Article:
Bus Rider's Pact
Remember last summer? To recap: Kobe freaked out, chiefly because the front office wouldn't part with Andrew Bynum for Baron Davis, Jason Kidd, Jermaine O'Neal, or Kevin Garnett. Then, when he got into camp, he smoothed things over with his teammates—to hear Brian Cook tell it, Bryant was a sweetheart who opened up more than ever. I'd assumed that this was a purely human gesture, as in "it's not your fault you suck." Then, inveterate competitor that he is, Kobe went to war with his guys and was pleasantly surprised when they could hold up their end of the bargain. And, lo and behold, Andrew Bynum periodically plays like a boss.
However, that version of things might give Kobe too much, or too little, credit. If nothing else, Bryant is basketball smart, and having played with a certain prominent center, knows a thing or two about their kind. What if—and I don't think this is too far-fetched—Kobe showed up in camp and noticed a changed Bynum. What if, noted thinker that he is, Bean Thousand realized he was a year away from having a seven-foot sidekick who could take on anyone in his class? Look, there's no way Bryant doesn't understand the importance of centers. If he realized that Andrew Bynum was about to blossom into a worthy assistant, wouldn't that settle all his gripes?
It's pleasant to believe that Kobe reached out to Bynum at the season's start to squash any bad vibes. The young giant may have been at the heart of the summer's controversy, but his importance was largely symbolic. It wasn't really about Andrew Bynum, it was about what it meant that the Lakers kept him. The same way that, when Bryant reached out, it was because Bynum was caught in the middle. More likely: This has always been about Bynum's abilities, and when Kobe saw what the front office saw, he was willing to accept the youngster—as a part of his future, not just a guy hanging out on the roster.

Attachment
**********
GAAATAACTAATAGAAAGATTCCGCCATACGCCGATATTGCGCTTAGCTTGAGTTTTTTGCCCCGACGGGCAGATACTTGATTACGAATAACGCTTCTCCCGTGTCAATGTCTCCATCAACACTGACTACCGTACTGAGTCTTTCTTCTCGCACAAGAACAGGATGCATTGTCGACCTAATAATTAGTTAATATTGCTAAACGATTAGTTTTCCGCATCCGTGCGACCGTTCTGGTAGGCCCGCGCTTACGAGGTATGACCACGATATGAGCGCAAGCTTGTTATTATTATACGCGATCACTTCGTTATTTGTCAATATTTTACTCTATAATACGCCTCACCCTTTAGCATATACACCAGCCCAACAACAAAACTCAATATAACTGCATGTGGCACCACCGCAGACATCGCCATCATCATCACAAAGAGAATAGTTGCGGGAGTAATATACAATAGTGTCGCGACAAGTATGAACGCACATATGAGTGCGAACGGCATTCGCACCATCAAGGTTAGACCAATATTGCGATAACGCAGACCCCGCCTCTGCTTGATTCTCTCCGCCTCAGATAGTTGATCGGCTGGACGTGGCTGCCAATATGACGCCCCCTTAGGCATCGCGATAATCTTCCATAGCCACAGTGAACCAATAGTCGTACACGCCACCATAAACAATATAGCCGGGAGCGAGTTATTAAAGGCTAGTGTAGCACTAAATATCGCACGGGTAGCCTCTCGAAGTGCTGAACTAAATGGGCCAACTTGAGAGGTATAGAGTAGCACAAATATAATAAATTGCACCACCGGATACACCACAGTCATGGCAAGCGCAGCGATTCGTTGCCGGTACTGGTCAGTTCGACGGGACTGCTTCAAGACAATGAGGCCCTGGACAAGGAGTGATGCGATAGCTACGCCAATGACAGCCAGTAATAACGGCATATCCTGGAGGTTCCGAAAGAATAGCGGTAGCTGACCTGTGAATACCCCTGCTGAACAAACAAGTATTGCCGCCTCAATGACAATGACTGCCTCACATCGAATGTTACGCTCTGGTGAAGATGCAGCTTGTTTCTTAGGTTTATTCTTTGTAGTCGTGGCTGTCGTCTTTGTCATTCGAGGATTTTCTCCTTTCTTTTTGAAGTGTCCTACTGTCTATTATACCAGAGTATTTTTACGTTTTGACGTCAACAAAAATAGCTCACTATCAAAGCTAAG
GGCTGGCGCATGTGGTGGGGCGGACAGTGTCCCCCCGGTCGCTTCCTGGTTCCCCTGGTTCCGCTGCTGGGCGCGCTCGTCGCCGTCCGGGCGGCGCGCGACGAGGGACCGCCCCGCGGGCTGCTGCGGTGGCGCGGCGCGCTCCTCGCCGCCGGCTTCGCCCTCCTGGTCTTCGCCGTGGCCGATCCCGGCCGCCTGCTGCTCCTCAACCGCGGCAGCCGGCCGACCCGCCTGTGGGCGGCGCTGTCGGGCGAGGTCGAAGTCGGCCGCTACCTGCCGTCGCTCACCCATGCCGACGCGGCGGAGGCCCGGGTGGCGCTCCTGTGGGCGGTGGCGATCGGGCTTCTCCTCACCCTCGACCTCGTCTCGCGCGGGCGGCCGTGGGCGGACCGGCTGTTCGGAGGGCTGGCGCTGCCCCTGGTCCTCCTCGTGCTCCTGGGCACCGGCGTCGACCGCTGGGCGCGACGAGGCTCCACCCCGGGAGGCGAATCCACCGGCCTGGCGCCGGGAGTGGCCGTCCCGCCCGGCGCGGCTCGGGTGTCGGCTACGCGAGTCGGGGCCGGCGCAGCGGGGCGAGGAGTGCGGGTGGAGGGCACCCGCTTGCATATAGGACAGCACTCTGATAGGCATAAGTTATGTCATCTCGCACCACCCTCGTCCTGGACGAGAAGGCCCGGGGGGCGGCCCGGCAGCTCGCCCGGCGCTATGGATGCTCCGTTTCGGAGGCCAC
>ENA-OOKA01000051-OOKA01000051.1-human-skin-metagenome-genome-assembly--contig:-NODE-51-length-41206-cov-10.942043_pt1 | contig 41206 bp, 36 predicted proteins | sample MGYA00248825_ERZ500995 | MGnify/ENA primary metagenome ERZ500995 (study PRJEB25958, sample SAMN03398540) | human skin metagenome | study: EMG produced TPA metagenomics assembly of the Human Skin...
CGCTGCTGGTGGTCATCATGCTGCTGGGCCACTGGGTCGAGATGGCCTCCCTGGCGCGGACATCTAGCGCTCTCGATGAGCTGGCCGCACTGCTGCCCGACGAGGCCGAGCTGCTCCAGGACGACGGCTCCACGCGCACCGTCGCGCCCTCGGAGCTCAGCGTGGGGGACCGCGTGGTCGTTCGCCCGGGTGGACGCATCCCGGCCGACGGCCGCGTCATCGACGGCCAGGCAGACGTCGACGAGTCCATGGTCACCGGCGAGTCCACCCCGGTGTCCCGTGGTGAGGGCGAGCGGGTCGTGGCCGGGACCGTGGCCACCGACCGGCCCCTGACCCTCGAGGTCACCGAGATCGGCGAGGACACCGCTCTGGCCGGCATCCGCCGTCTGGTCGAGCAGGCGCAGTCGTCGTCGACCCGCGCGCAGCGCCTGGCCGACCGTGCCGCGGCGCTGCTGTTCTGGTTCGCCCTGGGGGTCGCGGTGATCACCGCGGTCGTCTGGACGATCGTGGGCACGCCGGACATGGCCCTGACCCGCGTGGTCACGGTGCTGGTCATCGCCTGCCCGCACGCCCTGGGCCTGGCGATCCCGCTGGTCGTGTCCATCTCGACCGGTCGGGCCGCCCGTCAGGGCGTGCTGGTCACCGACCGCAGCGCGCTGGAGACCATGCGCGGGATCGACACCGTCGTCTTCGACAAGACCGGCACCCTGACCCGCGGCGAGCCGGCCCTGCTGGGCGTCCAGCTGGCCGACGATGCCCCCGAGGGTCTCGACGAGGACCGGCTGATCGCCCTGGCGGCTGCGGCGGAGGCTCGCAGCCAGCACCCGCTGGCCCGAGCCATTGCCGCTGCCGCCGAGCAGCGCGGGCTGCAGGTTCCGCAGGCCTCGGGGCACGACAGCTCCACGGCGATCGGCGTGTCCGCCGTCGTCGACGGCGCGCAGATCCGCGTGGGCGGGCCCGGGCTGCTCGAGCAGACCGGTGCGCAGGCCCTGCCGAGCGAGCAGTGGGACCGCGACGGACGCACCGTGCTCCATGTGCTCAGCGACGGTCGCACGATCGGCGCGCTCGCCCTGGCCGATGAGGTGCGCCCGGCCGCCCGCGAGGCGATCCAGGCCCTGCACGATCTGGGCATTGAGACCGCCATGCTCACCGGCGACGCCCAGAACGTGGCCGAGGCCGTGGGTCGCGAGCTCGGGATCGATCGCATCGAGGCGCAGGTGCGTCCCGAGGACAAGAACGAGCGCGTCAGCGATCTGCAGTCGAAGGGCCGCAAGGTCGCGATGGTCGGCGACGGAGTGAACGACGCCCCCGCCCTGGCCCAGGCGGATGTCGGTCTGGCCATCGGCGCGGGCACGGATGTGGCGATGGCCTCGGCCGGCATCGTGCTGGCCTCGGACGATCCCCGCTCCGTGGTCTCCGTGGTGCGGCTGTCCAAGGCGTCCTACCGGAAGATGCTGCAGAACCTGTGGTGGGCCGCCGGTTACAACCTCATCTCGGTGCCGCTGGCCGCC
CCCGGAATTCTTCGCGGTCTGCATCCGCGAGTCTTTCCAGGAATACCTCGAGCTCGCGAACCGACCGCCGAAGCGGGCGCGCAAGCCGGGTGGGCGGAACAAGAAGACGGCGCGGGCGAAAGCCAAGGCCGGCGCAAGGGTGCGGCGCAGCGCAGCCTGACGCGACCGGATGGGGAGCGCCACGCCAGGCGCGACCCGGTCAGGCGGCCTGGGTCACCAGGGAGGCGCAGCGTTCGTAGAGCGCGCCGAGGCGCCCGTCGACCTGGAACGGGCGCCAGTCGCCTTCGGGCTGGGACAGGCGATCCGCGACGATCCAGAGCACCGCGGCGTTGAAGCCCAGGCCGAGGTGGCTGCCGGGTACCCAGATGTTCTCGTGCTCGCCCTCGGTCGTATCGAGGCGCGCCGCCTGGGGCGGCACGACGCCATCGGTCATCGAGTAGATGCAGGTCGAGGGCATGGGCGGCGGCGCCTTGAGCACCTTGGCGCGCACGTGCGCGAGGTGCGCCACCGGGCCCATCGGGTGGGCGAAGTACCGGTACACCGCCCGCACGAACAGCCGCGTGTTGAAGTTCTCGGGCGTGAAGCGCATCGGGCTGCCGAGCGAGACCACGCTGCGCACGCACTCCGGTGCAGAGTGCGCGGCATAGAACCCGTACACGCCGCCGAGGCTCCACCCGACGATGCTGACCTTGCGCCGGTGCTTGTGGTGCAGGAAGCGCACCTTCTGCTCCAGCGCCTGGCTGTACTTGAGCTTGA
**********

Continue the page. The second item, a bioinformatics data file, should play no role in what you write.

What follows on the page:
Nate Jones has suggested that Kobe/Bynum is the mirror image of Shaq/Kobe. Kobe's the skeptical vet saddled with a franchise's gamble, just as O'Neal was years ago. Note, though, that Shaq only warmed up at all because his sidekick proved to be a stud. It was conditional and rational all along, and still it ended up flecked with bitterness. This time around, wouldn't you expect nothing less? Before I started writing this, I checked with Kurt to make sure it hadn't already been covered in Lakerland. He pointed out that Kobe's confidence in Bynum would obviously help the kid. Unless Bryant underwent some sort of seismic shift in personality, I don't see him meaningfully bestowing that just to help out.
Kurt recalled Luke Walton saying that when Kobe lost patience, it really lit a fire under Bynum. While there's no way Kobe engineered the whole stunt with this outcome in mind, it does show that Andrew Bynum's development isn't incidental to his could-be mentor.